One pipe or two?

Manufacturing clad pipe for energy applications

The Tube & Pipe Journal June 2008
June 17, 2008
By: Colin Macrae

The energy sector is hot right now, and so is pipe production. Finding the optimum material for making pipe for this industry is tricky. Low-alloy carbon steels tend to be strong, but lack corrosion resistance. Stainless steels resist corrosion but lack strength. Cladding low-alloy carbon steel with a thin layer of a corrosion-resistant alloy is a suitable process, one that AWS Schaefer has devised for manufacturing such pipes.


It's no secret that the energy sector is hot right now. To say that fuel prices have been rising unpredictably during the past few years would be an understatement. According to the Department of Energy, the wellhead price for natural gas in the U.S. more than doubled from $5.06 per thousand cubic feet to $10.33 per thousand cu. ft. in just 14 months (September 2004 to October 2005). The spot price for a barrel of West Texas Intermediate crude oil was in the low $30s in 2004 and doubled the following year. It didn't stop there, increasing another 75 percent from April 2007 to a lofty $109.35 per barrel in March 2008.

But that's only part of the story. The entire energy industry is generating new infrastructure at a breakneck pace. The worldwide rotary rig count nearly doubled from 560 in January 2000 to 1,053 in January 2008.

Of course, pipe for the energy sector is in high demand. Pipe for transporting crude oil and crude gas must meet several criteria. The material must have sufficient durability, corrosion resistance, and strength, and the size must be large enough to transport the desired volume.

Corrosion resistance is necessary to prevent erosion damage from pollutants in the oil or gas, which include hydrogen sulfide, chlorides, and water. A traditional method for preventing corrosion is to introduce a corrosion inhibitor, such as glycerin. Drawbacks to this method include the costs associated with an injection plant to inject the inhibitor; waste disposal; continuous breakdown susceptibility; and maintenance costs. This type of system also presents environmental hazards associated with the byproducts generated by the corrosion inhibitor removal process.

An alternative is to produce the pipe from a corrosion-resistant material, such as a stainless steel or a nickel alloy. The drawback is that most of these materials lack the strength of low-alloy steels. The cost of producing such pipe thick enough to withstand normal transportation pressures is prohibitive.

Yet another alternative, one that makes the best use of corrosion-resistant alloys and low-alloy steels, is clad pipe. Such pipe typically is made from a strong, low-alloy carbon steel and lined with a sleeve made from a corrosion-resistant material approximately 0.19 inch thick.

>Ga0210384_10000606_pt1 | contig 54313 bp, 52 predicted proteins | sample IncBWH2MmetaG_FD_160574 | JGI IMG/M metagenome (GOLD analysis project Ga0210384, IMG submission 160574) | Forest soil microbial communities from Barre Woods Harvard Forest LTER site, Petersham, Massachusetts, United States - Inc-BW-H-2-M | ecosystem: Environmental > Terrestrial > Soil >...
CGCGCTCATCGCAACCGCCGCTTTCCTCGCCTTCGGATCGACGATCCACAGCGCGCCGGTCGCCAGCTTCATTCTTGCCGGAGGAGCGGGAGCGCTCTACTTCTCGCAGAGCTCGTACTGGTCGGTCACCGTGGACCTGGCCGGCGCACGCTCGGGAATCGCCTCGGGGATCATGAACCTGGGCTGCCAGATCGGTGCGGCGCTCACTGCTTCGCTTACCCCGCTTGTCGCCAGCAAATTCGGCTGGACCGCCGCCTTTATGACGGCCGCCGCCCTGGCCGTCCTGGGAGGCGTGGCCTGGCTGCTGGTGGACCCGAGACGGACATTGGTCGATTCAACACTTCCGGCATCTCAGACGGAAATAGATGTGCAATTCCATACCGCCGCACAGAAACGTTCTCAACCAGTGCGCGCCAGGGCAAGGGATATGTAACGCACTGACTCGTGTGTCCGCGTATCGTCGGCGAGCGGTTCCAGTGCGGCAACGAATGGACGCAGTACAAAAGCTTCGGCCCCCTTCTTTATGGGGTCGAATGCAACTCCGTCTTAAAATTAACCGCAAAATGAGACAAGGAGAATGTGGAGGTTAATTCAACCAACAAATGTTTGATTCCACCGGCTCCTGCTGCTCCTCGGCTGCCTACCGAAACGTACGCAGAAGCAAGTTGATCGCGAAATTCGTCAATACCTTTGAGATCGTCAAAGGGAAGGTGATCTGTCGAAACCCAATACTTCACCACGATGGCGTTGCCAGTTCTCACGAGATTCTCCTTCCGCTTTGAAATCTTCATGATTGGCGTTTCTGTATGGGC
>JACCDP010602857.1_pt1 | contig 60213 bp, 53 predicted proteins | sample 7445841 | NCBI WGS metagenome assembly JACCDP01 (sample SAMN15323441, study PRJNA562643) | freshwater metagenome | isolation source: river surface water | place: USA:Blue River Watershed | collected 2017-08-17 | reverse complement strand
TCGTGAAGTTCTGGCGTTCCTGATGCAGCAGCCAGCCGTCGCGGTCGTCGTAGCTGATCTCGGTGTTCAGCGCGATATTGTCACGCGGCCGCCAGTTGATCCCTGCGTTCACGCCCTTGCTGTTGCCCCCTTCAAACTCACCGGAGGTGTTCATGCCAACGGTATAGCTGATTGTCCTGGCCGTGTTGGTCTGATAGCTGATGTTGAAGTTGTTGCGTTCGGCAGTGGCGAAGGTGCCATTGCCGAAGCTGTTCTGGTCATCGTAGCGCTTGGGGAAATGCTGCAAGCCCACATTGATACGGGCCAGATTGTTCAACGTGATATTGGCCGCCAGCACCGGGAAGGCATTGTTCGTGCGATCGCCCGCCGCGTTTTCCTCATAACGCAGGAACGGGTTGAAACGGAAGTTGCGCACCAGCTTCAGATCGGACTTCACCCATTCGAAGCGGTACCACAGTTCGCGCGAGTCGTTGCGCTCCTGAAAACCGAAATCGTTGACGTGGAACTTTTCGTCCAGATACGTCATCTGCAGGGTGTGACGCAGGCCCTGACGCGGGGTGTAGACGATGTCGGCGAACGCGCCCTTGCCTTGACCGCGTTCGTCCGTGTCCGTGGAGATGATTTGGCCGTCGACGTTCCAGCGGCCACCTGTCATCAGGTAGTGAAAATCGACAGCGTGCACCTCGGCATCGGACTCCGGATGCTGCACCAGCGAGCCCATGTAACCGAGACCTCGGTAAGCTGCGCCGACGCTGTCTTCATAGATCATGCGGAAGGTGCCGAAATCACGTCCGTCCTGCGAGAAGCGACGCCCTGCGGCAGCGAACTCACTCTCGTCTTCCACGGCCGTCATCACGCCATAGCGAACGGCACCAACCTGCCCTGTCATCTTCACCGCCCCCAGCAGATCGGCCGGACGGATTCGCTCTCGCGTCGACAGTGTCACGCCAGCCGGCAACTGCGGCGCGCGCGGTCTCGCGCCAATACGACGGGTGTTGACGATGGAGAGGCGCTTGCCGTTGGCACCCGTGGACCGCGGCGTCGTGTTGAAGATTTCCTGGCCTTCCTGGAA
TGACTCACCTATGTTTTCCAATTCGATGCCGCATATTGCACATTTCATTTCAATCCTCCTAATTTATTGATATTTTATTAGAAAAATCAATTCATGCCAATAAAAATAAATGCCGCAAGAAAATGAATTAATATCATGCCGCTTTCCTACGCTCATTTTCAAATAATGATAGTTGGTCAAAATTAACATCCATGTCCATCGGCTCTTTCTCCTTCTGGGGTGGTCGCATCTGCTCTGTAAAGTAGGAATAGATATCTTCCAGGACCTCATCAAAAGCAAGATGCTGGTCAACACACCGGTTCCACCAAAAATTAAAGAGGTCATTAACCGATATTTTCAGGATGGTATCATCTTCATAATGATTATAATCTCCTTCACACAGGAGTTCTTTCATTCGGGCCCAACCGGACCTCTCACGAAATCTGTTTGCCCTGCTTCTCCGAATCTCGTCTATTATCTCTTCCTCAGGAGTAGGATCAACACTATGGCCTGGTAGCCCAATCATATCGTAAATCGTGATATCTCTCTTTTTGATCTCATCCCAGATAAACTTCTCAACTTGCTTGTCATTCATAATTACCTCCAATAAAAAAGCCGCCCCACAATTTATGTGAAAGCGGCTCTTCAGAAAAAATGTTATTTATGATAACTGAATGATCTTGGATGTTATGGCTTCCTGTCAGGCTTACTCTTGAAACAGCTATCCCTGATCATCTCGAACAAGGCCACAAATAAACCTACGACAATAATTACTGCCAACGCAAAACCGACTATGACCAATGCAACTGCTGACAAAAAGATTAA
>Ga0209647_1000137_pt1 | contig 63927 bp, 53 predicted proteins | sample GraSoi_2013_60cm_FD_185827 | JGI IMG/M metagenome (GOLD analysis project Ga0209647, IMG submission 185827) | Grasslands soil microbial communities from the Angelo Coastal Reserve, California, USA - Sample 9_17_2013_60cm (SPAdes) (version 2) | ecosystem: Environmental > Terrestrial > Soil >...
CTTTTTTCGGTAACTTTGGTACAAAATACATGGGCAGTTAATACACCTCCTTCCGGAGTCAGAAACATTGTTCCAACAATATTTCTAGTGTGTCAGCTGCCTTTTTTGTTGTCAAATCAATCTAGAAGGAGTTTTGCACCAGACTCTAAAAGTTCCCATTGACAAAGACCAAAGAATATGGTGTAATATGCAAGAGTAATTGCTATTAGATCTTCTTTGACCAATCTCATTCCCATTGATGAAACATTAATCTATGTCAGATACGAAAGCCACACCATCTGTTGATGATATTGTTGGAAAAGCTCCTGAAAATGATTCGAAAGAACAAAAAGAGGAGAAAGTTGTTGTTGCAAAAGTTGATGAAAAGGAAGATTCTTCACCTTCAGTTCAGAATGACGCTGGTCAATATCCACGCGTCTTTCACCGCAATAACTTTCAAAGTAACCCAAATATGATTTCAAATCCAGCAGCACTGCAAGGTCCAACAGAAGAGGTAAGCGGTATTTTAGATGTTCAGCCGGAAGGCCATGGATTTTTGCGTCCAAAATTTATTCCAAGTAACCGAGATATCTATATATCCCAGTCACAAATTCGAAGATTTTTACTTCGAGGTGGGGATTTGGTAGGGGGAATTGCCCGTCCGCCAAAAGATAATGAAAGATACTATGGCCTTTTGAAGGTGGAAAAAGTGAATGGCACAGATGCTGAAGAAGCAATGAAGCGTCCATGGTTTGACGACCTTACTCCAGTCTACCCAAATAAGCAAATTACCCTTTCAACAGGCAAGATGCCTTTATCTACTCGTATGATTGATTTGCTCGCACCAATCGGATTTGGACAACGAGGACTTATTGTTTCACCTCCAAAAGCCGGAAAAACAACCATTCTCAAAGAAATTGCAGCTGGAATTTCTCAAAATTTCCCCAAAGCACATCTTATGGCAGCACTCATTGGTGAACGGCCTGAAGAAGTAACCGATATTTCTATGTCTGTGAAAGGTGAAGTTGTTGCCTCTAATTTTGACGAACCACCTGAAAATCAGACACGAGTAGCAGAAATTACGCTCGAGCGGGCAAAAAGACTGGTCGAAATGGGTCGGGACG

Two Types of Cladding

Pipe producers provide two types of clad pipe: metallurgically clad and mechanically clad.

Metallurgically Clad. In manufacturing metallurgically clad pipes, pipe producers use one of several proven bonding processes to join the corrosion-resistant internal sleeve to the strong external low-alloy carbon steel:

  • By weld cladding, centrifugal casting, or extrusion. These processes aren't efficient for general production, but are suitable for urgent, low-volume orders.
  • By rolling laminated plates. The lamination consists of steel plate, a solid metallic bonding transition film, and the corrosion-resistant cladding material. This sandwich is rolled at a high temperature until it is the specified thickness. This is followed by polishing, cutting, forming, and welding.

This process has two limitations. First, because a single heat treatment is used for both the ferritic external layer and the austenitic internal layer, some material combinations are not technically feasible. Second, it isn't an efficient method for small-diameter pipe; the economics involved make this process suitable only for pipe at least 12 in. OD.

Regardless of the process, metallurgically clad pipes start as two materials that become a single mass. In various tests—load, hydrostatic, butt welding, and corrosion resistance—they behave the same as pipes made from a single material.

Mechanically Clad. The simplest mechanically clad pipe consists of a corrosion-resistant liner inserted into a low-alloy external carbon steel pipe. A more sophisticated mechanically clad pipe is produced by shrinking the external pipe or rolling one pipe inside the other. The nature of the mechanical bond depends on the process. Regardless of the method, the bond is purely mechanical. The two distinct materials remain two distinct materials—they do not fuse together to become a single mass as metallurgically bonded pipes do.

These processes generally aren't suitable for mass production of pipelines; they provide marginal contact between the two metals and they lack the necessary uniformity and reliability.

Finding a Practical Mechanical Alternative. A practical alternative to these methods would be a process with the simplicity of mechanical cladding that produces the performance of a metallurgically clad pipe. Indeed, such a process exists, and many tube fabricators already are familiar with it. It's hydromechanical forming, also known as hydroforming.

Hydroforming for Energy Applications

Nippon Steel developed a pipe cladding process approximately 30 years ago for manufacturing C II pipe. The process used hydraulic pressure on the inner pipe and induction heating on the outer pipe. The hydraulic pressure caused the inner pipe to expand; removing the heat caused the outer pipe to shrink as it cooled.

A modern improvement to this process uses a hydraulic pipe calibration and lining machine equipped with an additional water system as well as sophisticated controls. It uses a process similar to automotive parts hydroforming machines to attain a high degree of compressive contact between the two pipes.